We also intend to reduce the indirect greenhouse gas emissions and scope 2 so that's the emissions which we gain from purchases of electricity and heat, for example, we will reduce those emissions by 50%, versus the emissions we had in 2019, so it's a big objective.
We are very confident we can achieve that.
But at Cheisi we intend to go a step further, and by 2030, we have set ourselves the objective of reducing greenhouse gas emissions per unit of our inhalers and we are one of the market leading respiratory companies; so reducing the emissions per unit of inhalers, by 80%.
Then moving on to 2035 will reduce all scope 3 greenhouse gas effects, across all of our solid products by 90%, and the big innovation that will bring to help us achieve that is we are working, and we're absolutely committed we put a big investment into a low carbon inhaler,
Thinking of maintaining patient choice, you know, when we do launch this, we hope to bring this to the market by 2025.
It will have a very low carbon propellant and from the work we've done it will reduce the greenhouse emissions from current pressured meterised dose inhalers, by 90%.
So, we're helping the environment, but fundamentally, we're putting patients at the centre of everything we're doing.
Thank you Tom.
Panel discussion - NHS Confederation and ABPI: Part of the problem or part of the solution: how can industry contribute towards a greener NHS?
Pinder Sahota, GM Novo Nordisk, Vice President ABPI and Tom Delahoyde, MD - Chiesi Ltd
From your perspective, what are some of the priorities for integrated working in order to address health inequalities. I'm sorry it's a big question but let's go in order, maybe Lars first .
Thanks Victoria, I’m excited to be here and share the thoughts that we as pharma companies and I speak of course for my own company, Bayer, but I also speak a little bit for the industry here.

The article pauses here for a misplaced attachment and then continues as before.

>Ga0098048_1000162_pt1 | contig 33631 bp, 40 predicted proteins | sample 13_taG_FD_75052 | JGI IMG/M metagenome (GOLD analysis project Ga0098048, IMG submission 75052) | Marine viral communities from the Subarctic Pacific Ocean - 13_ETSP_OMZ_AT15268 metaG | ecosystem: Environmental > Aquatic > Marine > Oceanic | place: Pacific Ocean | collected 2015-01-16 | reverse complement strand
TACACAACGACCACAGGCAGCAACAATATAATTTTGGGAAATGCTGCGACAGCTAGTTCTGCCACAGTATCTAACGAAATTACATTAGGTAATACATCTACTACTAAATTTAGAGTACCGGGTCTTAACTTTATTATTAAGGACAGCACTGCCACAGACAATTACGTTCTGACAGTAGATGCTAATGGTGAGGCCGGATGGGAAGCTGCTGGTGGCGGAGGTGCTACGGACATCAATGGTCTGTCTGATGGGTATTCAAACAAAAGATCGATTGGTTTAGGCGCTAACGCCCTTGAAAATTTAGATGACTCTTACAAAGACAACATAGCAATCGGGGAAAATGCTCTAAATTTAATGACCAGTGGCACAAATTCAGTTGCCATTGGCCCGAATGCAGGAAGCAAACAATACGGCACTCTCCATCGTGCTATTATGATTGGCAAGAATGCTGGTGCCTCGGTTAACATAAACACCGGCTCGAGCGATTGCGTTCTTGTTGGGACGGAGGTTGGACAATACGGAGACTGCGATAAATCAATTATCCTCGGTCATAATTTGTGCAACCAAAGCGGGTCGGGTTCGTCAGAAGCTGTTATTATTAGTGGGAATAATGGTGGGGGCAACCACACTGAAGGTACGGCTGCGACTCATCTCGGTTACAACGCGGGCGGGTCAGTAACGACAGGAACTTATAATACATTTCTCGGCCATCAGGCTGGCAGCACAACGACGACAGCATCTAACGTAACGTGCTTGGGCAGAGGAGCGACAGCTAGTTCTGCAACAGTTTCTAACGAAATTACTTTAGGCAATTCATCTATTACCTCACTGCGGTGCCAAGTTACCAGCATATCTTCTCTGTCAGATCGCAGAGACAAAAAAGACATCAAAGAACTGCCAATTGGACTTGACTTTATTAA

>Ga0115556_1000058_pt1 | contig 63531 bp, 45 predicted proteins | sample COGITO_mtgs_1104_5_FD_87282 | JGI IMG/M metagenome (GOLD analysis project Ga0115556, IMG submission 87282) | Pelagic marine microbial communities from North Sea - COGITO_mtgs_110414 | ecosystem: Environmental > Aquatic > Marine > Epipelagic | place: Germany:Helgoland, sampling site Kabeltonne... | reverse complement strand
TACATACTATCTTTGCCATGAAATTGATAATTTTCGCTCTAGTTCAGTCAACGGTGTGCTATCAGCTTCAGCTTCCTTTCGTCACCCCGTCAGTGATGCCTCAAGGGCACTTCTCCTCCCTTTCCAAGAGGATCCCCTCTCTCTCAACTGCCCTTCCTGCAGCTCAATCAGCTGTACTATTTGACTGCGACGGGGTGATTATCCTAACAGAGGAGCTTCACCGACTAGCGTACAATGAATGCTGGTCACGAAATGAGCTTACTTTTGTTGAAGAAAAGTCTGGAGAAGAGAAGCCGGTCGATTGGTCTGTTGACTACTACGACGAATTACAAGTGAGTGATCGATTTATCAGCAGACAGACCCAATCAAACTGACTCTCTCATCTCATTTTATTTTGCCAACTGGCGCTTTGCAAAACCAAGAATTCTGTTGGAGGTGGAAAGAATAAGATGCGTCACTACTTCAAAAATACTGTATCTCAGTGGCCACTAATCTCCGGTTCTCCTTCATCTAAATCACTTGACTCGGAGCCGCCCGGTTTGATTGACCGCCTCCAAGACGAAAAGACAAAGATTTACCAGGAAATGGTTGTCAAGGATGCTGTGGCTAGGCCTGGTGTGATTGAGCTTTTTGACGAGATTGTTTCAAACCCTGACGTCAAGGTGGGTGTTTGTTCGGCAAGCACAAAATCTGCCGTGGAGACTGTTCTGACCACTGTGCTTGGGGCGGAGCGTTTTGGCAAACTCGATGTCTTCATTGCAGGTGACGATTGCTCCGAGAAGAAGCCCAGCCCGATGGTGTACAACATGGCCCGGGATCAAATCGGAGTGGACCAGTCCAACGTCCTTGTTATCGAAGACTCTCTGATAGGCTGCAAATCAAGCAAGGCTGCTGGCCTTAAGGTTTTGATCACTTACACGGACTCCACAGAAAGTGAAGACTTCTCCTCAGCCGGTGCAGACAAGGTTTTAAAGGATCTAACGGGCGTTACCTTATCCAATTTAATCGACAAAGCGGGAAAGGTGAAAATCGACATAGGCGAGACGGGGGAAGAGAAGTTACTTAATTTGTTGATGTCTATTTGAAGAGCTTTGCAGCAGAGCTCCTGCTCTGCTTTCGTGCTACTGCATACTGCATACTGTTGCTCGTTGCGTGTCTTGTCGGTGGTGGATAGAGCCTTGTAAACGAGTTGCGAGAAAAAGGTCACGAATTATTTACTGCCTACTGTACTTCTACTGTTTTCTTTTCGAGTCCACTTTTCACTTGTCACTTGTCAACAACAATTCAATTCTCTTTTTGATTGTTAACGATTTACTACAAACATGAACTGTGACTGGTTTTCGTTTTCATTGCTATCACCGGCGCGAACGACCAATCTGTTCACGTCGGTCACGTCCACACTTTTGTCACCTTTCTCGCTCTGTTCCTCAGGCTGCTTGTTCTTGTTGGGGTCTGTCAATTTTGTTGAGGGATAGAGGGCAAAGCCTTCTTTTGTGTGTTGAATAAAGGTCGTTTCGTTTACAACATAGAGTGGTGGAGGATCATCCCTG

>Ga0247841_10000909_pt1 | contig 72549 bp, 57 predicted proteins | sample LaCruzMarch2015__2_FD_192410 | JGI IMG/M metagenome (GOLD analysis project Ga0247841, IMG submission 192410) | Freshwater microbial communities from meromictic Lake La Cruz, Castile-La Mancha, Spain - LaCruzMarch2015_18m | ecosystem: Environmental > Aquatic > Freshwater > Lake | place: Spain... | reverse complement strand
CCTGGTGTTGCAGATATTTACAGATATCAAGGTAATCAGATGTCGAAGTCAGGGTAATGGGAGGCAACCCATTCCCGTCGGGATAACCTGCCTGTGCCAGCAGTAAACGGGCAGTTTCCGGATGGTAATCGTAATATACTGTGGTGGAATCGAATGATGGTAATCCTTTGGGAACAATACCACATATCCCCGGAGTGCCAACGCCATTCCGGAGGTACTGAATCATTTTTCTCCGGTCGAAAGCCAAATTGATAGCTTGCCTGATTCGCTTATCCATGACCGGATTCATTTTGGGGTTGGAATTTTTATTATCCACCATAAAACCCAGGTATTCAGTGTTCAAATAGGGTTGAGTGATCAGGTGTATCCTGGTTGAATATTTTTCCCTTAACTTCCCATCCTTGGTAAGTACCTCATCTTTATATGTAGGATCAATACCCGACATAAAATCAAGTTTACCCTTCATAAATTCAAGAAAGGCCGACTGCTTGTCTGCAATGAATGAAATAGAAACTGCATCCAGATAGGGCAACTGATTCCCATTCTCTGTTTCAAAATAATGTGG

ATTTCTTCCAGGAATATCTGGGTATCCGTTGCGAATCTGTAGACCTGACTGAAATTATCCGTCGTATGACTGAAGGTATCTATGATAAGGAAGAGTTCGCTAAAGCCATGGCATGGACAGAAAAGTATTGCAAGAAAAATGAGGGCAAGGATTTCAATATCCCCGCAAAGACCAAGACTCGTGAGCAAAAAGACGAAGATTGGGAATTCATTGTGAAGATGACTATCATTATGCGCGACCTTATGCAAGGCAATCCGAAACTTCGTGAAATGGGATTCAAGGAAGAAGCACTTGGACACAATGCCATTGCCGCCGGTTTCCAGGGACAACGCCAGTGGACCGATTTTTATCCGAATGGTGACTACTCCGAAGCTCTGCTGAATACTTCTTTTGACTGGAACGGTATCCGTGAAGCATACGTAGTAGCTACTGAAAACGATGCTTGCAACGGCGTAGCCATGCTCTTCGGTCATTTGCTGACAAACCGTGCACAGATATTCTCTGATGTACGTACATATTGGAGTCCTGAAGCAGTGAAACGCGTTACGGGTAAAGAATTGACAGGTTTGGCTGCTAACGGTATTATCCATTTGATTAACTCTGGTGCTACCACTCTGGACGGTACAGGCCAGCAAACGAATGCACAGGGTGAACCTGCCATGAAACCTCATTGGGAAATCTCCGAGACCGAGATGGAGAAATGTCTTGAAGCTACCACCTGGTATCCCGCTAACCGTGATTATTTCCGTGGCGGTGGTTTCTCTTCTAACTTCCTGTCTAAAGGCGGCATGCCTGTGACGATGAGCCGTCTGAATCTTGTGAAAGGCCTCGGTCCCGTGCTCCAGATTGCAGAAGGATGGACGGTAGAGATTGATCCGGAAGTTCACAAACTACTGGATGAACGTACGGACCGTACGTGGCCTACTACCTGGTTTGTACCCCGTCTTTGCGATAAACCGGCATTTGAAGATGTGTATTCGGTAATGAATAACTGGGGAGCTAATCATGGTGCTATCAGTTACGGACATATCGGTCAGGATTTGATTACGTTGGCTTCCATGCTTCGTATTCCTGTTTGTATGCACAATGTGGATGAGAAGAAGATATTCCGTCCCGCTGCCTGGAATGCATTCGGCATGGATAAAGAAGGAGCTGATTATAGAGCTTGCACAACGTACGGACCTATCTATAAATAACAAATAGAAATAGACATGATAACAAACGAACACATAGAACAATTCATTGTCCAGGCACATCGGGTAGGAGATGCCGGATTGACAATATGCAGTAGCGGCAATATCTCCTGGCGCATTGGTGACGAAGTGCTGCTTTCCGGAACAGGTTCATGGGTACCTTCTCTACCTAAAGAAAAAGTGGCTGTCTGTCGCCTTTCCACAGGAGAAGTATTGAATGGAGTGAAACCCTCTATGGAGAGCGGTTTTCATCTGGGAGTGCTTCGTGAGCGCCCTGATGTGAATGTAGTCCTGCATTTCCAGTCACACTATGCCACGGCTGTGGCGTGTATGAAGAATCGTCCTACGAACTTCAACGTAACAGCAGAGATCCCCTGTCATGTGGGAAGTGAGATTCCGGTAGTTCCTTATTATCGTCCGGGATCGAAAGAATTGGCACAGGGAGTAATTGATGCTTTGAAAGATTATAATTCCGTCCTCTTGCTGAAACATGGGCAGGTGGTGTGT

We’re very keen on driving it forward for the patients and ensuring we have the right access for the patients and that across the country, and not just in certain areas.
We have in the past, partnered in many situations with many NHS organisations to try and drive uptake, to try and drive patient identification to try and drive better pathways, data based pathways, into the system. There's plenty examples of how we have been engaging and driving things forward together.
Now, we face a situation though in the UK where we are slow in uptaking innovation, of uptaking new medicine altogether.
We have a situation where the first year after launch, if in comparable countries 100 people would get the treatment, in the UK it's 20, and that gets better over time but by year five, it's still a gap, so we reached 70% and not 100% yet.
So that is a fundamental issue that we have, and that is aggravated by then this uptake not even being equal across the country.
We believe very much that the ICS, the integrated care setting, and the new structures that we create there, they're a very good opportunity to try and overcome some of the hurdles that are there for this uptake because it's plentiful there are many, there's not a single reason that contributes to these gaps, and that's probably true for the overall uptake as much as for the health inequalities.
But we know from the partnership work that we do that it depends on the engagement on the ground of the individuals, who do the work on the ground, to really change the picture.
Now we get with the integrated care setting, we get a slightly bigger and more encompassing units, and take responsibility for driving this forward could be better personalised, better made clear, in the path forward, than in the current situation where it's partially to disperse to really have an impact.
So that's my hope and that's certainly the commitment from industry we're very much here to engage and partner. We need the right partners to drive this forward, and to scale our efforts.
Panel discussion - NHS Confederation and ABPI: New systems, old problems: can integrated working unlock the health inequalities challenge?
Lars Bruening, GM - Bayer Ltd